The IUP football team has been to the NCAA Division II national title game twice (1990 and 1993). [25] In both cases, IUP came up short, finishing the season as runner-up. While Division II teams rarely appear on television, IUP has appeared on regional telecasts in 1968 at the Boardwalk Bowl and 2006 against California University of PA. The team has also been on national TV while playing in those Division II national title games from 1990 and 1993. On November 2, 2006, a game against Slippery Rock was nationally televised on the TV channel, CSTV. Additionally, on September 15, 2011, a game against Bloomsburg was nationally televised on the TV channel CBS Sports Network as the NCAA Division II game of the week. [26]

The IUP men's basketball team likewise lost the NCAA Division II national title game twice in 2010 and 2015. [27]

The IUP rugby team finished 3rd in the Division I national championship in 2000, finishing behind California and Wyoming and ahead of fourth-place Army.

The IUP Men's Ice Hockey (ACHA Division 1) team won the CHMA season championship in 2018–2019, the CHMA playoff in 2019-2020 awarded a bid to the ACHA National Tournament as the 19th seed, [28] but the tournament was canceled due to the COVID-19 pandemic

McElhaney Hall McElhaney Hall IUP Pennsylvania 2010.jpg
McElhaney Hall
Northern Suites Northern Suites IUP Pennsylvania.jpg
Northern Suites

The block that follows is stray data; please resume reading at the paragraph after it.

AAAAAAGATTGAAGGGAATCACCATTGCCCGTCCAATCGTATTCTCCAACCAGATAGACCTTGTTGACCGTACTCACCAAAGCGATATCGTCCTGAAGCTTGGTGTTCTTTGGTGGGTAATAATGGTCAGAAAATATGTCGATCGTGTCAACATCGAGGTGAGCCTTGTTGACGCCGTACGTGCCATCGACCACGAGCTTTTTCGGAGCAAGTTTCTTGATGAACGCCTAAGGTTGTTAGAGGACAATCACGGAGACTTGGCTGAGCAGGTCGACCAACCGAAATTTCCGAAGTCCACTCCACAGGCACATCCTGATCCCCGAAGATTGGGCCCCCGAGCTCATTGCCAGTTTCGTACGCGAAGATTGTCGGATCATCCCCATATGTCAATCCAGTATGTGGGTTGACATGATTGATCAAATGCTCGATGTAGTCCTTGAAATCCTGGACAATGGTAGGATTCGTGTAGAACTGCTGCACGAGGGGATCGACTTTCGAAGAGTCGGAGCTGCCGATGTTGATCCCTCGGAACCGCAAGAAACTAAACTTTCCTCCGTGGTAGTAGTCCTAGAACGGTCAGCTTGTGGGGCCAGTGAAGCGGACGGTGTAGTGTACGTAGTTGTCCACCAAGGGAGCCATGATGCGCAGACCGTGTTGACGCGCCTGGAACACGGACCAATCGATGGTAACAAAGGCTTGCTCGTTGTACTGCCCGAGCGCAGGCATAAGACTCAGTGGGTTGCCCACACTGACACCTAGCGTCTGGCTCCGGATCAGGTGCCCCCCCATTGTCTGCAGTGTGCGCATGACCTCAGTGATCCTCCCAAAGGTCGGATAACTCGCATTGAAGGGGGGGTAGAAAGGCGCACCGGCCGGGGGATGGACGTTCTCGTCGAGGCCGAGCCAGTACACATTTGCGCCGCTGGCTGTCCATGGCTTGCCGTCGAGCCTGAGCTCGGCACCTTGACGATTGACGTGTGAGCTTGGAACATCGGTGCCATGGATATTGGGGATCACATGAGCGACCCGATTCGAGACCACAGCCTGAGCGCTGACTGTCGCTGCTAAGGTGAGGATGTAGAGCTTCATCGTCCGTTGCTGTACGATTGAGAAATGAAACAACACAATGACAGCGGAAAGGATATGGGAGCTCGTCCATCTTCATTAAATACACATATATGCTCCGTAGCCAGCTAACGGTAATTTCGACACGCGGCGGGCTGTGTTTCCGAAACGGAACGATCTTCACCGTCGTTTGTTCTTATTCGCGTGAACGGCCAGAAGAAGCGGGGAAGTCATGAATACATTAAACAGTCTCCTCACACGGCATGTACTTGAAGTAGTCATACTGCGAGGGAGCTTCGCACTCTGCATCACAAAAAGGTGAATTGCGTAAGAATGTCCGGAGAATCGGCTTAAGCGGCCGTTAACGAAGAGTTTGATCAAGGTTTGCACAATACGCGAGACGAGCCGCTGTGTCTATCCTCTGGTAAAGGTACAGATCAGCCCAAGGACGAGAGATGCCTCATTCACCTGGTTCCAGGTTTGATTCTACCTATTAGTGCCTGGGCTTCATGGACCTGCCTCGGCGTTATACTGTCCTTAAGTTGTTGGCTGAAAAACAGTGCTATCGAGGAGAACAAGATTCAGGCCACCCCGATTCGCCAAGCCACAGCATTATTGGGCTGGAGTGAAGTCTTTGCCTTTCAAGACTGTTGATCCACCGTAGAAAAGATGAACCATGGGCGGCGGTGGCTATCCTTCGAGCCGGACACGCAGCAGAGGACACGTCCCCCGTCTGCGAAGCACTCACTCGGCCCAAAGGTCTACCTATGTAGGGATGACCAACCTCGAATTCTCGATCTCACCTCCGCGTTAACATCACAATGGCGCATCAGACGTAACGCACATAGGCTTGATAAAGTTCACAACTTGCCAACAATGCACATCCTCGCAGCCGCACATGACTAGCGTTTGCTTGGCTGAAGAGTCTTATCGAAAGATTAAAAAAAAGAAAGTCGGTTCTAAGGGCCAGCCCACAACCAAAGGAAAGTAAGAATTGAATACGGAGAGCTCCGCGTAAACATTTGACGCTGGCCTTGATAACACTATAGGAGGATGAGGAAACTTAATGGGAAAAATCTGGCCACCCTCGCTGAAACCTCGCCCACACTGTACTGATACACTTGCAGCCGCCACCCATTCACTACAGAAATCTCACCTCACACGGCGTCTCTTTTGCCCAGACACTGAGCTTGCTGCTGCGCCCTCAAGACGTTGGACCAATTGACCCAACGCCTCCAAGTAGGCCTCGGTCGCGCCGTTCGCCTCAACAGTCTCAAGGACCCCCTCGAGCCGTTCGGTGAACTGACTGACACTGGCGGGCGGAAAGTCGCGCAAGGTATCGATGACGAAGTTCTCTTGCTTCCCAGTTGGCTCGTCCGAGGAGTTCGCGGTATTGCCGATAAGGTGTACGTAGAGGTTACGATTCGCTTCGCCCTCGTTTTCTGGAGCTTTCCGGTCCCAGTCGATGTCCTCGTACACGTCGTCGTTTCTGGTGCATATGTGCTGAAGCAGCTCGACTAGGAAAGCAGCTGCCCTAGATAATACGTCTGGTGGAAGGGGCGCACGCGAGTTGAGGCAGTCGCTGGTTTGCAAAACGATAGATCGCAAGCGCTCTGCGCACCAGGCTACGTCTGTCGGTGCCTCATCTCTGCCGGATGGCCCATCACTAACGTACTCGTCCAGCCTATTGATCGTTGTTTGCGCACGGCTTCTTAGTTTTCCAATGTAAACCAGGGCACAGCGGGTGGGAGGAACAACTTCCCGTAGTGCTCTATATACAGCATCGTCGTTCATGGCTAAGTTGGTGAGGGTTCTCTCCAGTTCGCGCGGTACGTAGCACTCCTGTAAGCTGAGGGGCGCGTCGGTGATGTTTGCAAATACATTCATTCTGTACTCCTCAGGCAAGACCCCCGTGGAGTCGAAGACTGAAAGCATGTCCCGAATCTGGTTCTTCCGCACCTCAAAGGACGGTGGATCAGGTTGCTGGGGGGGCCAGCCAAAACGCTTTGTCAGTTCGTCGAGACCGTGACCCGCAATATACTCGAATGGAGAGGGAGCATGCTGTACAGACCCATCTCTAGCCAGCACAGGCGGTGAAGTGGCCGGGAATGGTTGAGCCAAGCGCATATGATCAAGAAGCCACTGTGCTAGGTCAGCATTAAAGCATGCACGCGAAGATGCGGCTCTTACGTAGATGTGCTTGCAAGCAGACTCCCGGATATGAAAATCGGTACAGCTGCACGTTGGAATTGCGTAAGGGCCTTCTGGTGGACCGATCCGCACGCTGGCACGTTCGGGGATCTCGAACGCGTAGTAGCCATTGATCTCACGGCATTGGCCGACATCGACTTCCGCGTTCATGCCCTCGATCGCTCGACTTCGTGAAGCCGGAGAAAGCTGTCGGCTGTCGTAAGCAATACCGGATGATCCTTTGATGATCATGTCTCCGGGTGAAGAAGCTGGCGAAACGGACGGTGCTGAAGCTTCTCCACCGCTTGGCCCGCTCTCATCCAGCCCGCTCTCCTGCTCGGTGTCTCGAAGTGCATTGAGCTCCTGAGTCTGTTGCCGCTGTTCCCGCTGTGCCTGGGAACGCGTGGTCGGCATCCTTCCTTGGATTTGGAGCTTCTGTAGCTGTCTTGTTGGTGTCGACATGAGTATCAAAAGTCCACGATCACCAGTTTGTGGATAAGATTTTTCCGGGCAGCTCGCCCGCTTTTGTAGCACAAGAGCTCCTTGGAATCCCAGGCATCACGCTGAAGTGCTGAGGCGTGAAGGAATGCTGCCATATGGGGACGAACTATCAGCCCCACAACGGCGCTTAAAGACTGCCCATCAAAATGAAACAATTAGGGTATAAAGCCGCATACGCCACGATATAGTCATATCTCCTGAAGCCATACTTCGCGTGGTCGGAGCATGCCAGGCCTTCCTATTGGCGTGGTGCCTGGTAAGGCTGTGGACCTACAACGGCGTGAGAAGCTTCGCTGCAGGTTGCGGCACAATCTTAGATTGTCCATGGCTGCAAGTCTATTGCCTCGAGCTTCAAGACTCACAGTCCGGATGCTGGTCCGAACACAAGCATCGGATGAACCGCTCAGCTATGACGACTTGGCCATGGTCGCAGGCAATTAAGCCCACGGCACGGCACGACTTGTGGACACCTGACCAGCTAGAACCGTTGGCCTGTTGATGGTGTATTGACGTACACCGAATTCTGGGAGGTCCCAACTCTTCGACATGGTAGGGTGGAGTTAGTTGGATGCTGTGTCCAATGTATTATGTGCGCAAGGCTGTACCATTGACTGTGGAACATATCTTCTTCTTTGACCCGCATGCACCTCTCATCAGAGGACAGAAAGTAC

The IUP Men's Lacrosse Team were the 2018 and 2019 Three Rivers Conference Champions and are currently ranked number 13 in the nation in division two by the NCLL for the 2020 season.

Media

People

Further reading

Related Research Articles

Edinboro University of Pennsylvania

Edinboro University is a public university in Edinboro, Pennsylvania. It is part of the Pennsylvania State System of Higher Education and accredited by the Middle States Commission on Higher Education. It has more than 4,600 enrolled students spread between the main campus and the Porreco College in Erie, Pennsylvania.

Professional fraternities, in the North American fraternity system, are organizations whose primary purpose is to promote the interests of a particular profession and whose membership is restricted to students in that particular field of professional education or study. This may be contrasted with service fraternities and sororities, whose primary purpose is community service, and general or social fraternities and sororities, whose primary purposes are generally aimed towards some other aspect, such as the development of character, friendship, leadership, or literary ability.

Sigma Alpha Iota

Sigma Alpha Iota (ΣΑΙ) is an International Music Fraternity. Formed to "uphold the highest standards of music" and "to further the development of music in America and throughout the world", it continues to provide musical and educational resources to its members and the general public. Sigma Alpha Iota operates its own national philanthropy, Sigma Alpha Iota Philanthropies, Inc. Sigma Alpha Iota is a member of the National Interfraternity Music Council and the Professional Fraternity Association.

East Carolina University is home to sixteen social fraternities, ten social sororities, five historically African-American fraternities, and four historically African-American sororities. There are also sixteen honor fraternities, and twelve service or religious fraternities/sororities.

Lambda Kappa Sigma

Lambda Kappa Sigma is an international pharmacy fraternity headquartered in Muskego, Wisconsin. Founded in 1913, it was created to promote the profession of pharmacy among women and advance women within the profession. LKS is the oldest and largest professional pharmacy fraternity for women in the world. Lambda Kappa Sigma has initiated more than 30,000 members and has 44 chartered chapters. LKS also has 36 chartered alumni groups internationally.